Lasting Happiness and the Hedonic Treadmill

Change, contentment, and finding joy in the everyday.

Treadmills are hot this time of year. NordicTrack, Bowflex, and Peloton all make a host of products I'm clearly underutilizing. But I'm thinking today about those with a more psychological flare: hedonic treadmills. Mike Rucker puts it this way in an essay for Psyche:

“The ‘hedonic treadmill’ is a term used to describe the human tendency to adapt to changes in your life, returning to your baseline level of happiness after an impactful life event has affected your emotional state. This phenomenon is related to the concept of the happiness set point, as it implies that your pursuit of happiness may be a never-ending cycle of striving for more, without ever feeling truly satisfied. It also highlights the tendency to overestimate the impact that life changes and events will have on your happiness. For example, you finally get that promotion, but your elation wears off as you adapt into your new role. Worse, perhaps you find the new role is not what you expected.”

Maybe you're a superhuman, and you've never struggled with this, but I admit that sometimes, I expect change itself to serve as a sustainable happiness accelerant. When the joy of a big event or accomplishment wears off, it can feel like you're a hamster back on a wheel to nowhere.

Among other solutions, Rucker proposes circumventing the gladness/gloom cycle by focusing on enjoying everyday experiences and less on outcomes. Of course, this isn't rocket science, but I remember Kobe Bryant saying something similar about basketball that has stuck with me. In a chat with Alabama's legendary football coach Nick Saban, Bryant said this:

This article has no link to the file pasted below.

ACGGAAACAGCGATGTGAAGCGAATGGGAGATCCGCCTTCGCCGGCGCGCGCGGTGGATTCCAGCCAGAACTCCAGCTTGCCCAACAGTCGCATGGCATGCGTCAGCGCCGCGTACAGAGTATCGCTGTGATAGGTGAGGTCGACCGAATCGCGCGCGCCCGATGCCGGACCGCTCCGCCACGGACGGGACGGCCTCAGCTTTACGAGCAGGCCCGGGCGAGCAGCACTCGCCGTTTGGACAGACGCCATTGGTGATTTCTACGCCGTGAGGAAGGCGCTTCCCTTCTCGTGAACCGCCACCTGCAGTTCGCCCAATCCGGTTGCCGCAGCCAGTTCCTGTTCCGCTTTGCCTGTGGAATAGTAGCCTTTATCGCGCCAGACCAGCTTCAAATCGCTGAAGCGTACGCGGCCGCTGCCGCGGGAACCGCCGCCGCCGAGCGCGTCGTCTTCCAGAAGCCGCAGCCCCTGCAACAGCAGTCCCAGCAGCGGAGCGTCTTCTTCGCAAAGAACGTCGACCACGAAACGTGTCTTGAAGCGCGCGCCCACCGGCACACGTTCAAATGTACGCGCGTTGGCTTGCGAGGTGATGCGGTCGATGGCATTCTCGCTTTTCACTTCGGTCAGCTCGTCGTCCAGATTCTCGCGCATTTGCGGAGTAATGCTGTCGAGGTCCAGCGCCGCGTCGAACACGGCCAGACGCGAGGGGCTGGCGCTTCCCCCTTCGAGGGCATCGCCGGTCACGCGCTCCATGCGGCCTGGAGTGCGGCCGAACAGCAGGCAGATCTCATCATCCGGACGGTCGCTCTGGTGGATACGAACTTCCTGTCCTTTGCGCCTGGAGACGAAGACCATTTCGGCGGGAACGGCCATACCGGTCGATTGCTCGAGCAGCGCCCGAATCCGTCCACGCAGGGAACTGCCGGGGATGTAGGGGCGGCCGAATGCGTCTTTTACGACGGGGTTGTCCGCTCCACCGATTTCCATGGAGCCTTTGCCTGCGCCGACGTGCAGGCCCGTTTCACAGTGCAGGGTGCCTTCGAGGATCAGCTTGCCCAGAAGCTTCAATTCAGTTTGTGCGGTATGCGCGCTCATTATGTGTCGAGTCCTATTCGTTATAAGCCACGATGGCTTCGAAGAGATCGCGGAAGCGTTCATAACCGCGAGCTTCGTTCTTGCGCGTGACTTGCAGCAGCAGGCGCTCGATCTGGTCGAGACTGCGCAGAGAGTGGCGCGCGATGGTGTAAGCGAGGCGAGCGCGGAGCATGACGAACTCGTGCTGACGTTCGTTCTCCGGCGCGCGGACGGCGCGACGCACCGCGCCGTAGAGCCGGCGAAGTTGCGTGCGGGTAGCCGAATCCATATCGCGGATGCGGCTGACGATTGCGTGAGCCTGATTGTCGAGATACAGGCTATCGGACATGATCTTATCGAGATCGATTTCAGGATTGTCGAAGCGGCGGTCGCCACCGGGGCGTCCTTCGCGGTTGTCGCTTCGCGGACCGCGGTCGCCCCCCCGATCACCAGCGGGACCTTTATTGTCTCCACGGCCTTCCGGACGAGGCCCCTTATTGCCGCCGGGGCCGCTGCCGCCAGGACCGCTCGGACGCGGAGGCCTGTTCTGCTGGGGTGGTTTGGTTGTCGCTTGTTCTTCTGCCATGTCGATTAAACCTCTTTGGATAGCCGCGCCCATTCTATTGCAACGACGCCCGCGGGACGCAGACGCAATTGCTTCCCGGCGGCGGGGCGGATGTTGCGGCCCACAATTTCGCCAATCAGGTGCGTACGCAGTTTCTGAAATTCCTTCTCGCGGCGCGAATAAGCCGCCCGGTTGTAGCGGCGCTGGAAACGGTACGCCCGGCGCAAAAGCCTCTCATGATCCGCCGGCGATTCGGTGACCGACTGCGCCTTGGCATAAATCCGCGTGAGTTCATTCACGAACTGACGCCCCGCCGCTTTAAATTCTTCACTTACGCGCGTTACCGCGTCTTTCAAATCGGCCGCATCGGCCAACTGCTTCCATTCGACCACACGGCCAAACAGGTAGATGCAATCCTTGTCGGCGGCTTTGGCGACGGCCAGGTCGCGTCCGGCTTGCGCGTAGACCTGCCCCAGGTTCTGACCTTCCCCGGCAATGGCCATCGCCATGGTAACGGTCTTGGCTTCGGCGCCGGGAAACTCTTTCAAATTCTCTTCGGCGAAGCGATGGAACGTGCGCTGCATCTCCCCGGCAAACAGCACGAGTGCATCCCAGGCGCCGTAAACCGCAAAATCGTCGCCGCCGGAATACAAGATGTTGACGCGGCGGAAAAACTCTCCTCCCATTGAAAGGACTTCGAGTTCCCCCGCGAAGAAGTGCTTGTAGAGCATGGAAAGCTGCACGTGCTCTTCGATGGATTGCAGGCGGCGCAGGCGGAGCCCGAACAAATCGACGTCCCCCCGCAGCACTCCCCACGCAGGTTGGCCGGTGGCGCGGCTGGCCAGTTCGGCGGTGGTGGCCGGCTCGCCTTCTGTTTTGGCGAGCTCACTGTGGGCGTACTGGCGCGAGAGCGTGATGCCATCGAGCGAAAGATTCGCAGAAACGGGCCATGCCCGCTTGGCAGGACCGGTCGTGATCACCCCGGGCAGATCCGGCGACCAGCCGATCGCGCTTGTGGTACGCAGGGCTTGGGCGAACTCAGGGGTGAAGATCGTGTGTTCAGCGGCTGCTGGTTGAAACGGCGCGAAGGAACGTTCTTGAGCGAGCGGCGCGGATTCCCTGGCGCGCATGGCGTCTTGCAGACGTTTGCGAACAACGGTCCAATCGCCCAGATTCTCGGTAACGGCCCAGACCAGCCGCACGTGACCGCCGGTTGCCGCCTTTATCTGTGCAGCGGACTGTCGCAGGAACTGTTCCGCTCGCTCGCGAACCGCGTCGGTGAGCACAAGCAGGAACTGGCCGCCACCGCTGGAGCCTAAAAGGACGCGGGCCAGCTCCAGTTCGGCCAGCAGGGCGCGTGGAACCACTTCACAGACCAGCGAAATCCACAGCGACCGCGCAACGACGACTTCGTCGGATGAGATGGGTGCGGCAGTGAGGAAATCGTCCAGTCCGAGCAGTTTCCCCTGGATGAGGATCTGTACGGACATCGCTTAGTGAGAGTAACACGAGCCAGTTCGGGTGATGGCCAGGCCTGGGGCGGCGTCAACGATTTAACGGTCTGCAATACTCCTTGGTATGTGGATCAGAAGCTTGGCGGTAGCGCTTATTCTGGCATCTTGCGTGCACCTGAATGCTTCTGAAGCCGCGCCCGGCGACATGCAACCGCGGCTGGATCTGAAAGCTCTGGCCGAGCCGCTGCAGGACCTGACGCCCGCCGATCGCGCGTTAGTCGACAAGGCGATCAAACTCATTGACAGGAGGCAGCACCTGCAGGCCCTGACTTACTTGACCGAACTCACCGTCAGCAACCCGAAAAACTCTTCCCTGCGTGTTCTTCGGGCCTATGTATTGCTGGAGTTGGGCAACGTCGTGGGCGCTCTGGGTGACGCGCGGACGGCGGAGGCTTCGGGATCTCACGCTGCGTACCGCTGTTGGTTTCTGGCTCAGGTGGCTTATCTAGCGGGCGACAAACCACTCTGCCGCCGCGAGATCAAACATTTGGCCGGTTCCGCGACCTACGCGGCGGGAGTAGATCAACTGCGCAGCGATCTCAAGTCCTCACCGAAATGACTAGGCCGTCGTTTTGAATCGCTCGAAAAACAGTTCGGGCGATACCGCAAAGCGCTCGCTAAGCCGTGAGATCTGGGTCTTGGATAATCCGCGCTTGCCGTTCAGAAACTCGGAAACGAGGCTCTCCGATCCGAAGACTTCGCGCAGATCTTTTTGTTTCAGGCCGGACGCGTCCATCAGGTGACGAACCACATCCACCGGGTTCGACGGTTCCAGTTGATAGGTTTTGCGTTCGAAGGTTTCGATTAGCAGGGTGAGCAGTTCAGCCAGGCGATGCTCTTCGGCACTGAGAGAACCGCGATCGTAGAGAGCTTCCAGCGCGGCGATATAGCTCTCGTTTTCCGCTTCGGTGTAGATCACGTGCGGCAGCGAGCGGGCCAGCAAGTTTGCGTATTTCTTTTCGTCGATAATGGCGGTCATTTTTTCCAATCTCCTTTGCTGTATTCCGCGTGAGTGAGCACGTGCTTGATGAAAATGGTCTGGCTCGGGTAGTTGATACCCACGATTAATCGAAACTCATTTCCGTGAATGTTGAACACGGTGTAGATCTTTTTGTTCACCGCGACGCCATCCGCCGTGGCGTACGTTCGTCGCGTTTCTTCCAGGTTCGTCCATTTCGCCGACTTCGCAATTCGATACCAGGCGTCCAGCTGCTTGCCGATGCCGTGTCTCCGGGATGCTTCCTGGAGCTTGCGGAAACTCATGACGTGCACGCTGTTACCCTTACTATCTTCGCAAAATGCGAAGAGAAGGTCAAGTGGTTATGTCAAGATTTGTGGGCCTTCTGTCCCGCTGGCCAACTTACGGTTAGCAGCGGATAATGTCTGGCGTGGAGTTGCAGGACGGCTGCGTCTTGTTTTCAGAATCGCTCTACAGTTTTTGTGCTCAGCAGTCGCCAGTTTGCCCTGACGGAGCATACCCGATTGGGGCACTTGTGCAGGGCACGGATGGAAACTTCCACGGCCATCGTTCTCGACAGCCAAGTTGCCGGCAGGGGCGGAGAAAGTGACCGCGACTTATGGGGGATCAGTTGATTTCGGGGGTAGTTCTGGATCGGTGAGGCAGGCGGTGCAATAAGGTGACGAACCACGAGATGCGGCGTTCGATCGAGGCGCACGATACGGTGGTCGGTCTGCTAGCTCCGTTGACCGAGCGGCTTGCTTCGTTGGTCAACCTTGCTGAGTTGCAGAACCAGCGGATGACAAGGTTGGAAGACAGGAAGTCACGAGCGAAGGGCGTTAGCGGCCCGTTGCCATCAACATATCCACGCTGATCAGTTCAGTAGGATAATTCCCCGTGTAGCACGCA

“The process, loving the process, loving the daily grind of it, and putting the puzzle together. This generation seems to be really concerned with the end result of things versus understanding, appreciating the journey to get there — which is the most important — and the trials and tribulations that come with it. You have successes, you have failures, but it’s all part of the end game.”

And Rucker agrees:

“A growing body of research suggests that you can circumvent the hedonic treadmill and experience lasting happiness by focusing on the present moment – finding joy in your everyday experiences. When you can lean into enjoying the moment – while you’re in it – it relieves you from some of the pressure of deriving satisfaction from an outcome. Contentment becomes a long-term sustainable by-product of having fun. In this way, fun gives you the opportunity to jump off the proverbial hedonic treadmill.”

The gym of your mind

I have a variety of goals this year, but maybe the most important is that I will focus on receiving life as a gift each day. And research suggests you should, too. Cultivate contentment in small moments and journeys, quiet maintenance, and being bad at stuff. Have fun learning how to have fun. Fall in love with the varied processes in each sphere of life—seeing them as such to remove unfair burdens of satisfaction and receive them again as gifts instead of consumer exchanges.

I'm going to write a lot more about these processes to help me along the way. It won't be all that profound, and many entries will only be a few lines, but I want to love the process of processing life, and writing is one way for me to do it. And the privilege of sharing it with you is yet another gift.

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